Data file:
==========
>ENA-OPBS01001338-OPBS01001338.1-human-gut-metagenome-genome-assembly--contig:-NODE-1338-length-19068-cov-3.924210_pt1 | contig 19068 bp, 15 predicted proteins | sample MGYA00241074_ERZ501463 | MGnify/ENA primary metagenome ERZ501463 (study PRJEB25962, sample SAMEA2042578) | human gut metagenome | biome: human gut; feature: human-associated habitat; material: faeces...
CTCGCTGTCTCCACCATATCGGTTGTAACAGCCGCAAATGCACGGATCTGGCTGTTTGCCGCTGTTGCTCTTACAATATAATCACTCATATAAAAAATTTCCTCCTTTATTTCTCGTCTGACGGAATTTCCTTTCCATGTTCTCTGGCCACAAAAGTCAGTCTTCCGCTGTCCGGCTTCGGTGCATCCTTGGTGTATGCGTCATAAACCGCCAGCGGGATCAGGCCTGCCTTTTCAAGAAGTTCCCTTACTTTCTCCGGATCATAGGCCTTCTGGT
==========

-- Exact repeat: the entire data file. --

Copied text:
>ENA-OPBS01001338-OPBS01001338.1-human-gut-metagenome-genome-assembly--contig:-NODE-1338-length-19068-cov-3.924210_pt1 | contig 19068 bp, 15 predicted proteins | sample MGYA00241074_ERZ501463 | MGnify/ENA primary metagenome ERZ501463 (study PRJEB25962, sample SAMEA2042578) | human gut metagenome | biome: human gut; feature: human-associated habitat; material: faeces...
CTCGCTGTCTCCACCATATCGGTTGTAACAGCCGCAAATGCACGGATCTGGCTGTTTGCCGCTGTTGCTCTTACAATATAATCACTCATATAAAAAATTTCCTCCTTTATTTCTCGTCTGACGGAATTTCCTTTCCATGTTCTCTGGCCACAAAAGTCAGTCTTCCGCTGTCCGGCTTCGGTGCATCCTTGGTGTATGCGTCATAAACCGCCAGCGGGATCAGGCCTGCCTTTTCAAGAAGTTCCCTTACTTTCTCCGGATCATAGGCCTTCTGGT